The CEO of Gucci, Marco Bizzarri, in fact, after a while released an internal memo to the company in which he admits to be deeply sorry for the mistake and to be a global cultural awareness program and a scholarship program for "facilitate an increase in the various communities within the creative office".  After all this change of statements, we arrive today and Michele's apology.  We do not know yet if they can solve the problem, to seduce the minds or if the case of the balaclava sweater will seriously or irreparably affect the images and the business of Gucci, until now one of the most loved brands in the world. But we can ask ourselves whether the problem of the continuous multiplication of accusations of cultural appropriation and racism is due to a general lack of respect and widespread ignorance of the designers. Difficult, however, to accuse Michele of little culture or non-sensitivity towards any diversity, since the Roman designer in his collections and with his aesthetic has always emphasized how diversity is synonymous with beauty.

Below is the entire letter written by Alessandro Michele. 

Dear Colleagues,

I feel the need to write you all these few words to give a name to the pain of these days: my own and that of the people who saw in one of my creative projects an intolerable insult.

It's important for me to let you know that the jumper actually had very specific references, completely different from what was ascribed instead. It was a tribute to Leigh Bowery, to his camouflage art, to his ability to challenge the bourgeois conventions and conformism, to his eccentricity as a performer, to his extraordinary vocation to masquerade meant as a hymn to freedom.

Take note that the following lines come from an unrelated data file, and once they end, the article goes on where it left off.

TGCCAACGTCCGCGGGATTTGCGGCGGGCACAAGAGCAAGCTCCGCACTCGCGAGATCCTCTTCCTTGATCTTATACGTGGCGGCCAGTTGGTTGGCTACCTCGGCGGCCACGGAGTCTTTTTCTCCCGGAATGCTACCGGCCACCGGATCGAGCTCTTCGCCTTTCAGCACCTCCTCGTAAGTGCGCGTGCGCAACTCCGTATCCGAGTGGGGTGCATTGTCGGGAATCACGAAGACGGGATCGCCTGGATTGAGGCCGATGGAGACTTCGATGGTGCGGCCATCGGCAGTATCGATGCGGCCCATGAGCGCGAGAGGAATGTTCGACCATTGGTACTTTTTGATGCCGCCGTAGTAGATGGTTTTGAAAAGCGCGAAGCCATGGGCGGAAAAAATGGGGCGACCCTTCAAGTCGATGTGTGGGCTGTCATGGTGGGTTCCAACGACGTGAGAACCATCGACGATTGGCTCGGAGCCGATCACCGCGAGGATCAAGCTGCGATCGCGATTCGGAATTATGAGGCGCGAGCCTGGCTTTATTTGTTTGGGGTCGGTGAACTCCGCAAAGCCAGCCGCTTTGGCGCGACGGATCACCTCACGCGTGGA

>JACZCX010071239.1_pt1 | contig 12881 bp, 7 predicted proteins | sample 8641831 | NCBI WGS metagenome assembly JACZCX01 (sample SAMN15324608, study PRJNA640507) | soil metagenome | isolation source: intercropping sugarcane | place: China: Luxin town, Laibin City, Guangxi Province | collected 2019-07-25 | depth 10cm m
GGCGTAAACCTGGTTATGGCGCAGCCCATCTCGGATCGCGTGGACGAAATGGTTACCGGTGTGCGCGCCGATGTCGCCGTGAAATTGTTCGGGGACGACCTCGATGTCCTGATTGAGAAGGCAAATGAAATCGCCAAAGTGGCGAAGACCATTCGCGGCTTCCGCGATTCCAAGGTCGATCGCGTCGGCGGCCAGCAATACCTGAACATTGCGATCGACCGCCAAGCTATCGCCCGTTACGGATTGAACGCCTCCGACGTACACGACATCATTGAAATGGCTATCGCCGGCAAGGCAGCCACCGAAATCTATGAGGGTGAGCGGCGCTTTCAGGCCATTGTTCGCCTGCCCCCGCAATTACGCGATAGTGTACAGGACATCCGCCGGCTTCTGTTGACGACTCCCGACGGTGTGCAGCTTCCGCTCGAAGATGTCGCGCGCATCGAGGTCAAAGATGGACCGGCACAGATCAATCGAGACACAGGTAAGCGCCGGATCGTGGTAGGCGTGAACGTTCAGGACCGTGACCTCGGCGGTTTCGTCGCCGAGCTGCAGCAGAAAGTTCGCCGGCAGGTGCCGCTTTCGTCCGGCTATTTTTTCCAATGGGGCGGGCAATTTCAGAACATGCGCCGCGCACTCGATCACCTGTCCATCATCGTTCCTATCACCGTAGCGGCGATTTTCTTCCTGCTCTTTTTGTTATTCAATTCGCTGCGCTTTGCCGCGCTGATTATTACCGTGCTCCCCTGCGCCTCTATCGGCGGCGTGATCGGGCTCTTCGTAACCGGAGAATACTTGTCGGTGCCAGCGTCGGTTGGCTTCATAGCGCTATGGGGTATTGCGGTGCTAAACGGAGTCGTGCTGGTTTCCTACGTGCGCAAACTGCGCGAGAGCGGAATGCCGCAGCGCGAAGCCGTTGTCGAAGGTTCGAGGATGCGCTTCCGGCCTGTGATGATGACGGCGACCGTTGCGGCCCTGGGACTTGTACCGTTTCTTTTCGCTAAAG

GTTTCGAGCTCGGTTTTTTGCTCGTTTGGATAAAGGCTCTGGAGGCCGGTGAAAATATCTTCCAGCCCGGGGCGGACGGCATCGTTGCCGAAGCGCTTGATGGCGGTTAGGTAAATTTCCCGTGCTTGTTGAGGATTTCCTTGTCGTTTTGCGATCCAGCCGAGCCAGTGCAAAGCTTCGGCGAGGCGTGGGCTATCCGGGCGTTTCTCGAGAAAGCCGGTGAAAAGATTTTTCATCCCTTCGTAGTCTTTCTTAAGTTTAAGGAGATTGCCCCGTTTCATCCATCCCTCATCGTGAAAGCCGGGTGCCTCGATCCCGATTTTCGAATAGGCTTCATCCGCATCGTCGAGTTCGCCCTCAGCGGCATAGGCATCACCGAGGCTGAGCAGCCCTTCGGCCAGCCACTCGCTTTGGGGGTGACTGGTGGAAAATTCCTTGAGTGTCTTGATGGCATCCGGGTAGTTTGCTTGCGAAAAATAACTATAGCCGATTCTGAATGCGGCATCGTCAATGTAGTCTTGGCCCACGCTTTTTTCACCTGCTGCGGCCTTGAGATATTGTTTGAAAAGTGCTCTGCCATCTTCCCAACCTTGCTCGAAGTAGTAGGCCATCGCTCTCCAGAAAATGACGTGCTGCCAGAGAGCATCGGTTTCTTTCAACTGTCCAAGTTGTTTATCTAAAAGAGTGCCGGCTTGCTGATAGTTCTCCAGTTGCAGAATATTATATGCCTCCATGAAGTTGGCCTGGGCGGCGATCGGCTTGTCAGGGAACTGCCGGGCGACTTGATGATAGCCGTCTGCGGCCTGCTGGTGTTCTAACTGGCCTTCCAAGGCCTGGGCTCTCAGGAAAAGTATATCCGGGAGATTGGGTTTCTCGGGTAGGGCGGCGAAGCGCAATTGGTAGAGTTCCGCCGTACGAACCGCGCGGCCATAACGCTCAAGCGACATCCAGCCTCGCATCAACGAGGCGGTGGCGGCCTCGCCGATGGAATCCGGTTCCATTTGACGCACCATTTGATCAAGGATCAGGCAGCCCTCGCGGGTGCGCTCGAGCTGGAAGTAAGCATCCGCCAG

The fact that, contrarily to my intentions, that turtle-neck jumper evoked a racist imagery causes me the greatest grief. But I am aware that sometimes our actions can end up with causing unintentional effects. It is therefore necessary taking full accountability for these effects.

For this reason our company immediately apologized and withdraw the garment that produced such controversies. As you may have read from Marco in his letter, we are putting in place a series of immediate actions across the world that will increase inclusivity, diversity, participation and cultural awareness at any level and in any workplace. We are truly committed in facing what happened as a crucial learning moment for everybody.

I've always fought to grant myself and any other the possibility to be different. I've hardly been through this fight all over my personal life and I later brought it into my work. Here I always tried to give citizenship's right to the traditionally marginalized, to those who felt unrepresented, to those that history silenced or made believe they were worthless.

My aim, in which personal and political are intimately interwoven, has always been to turn the pain into a chant. Therefore I've always worked to let alternative imageries loaded with joyful inclusion emerge. Imageries able to celebrate diversity in every form. Imageries able to favour empowerment and self-determination processes. This is who I am and these are the things I believe in.

I really shelter the suffer of all I have offended. And I am heartfully sorry for this hurt. I hope I can rely on the understanding of those who know me and can acknowledge the constant tension towards the celebration of diversity that has always shaped my work. This is the only celebration I'm willing to stand for.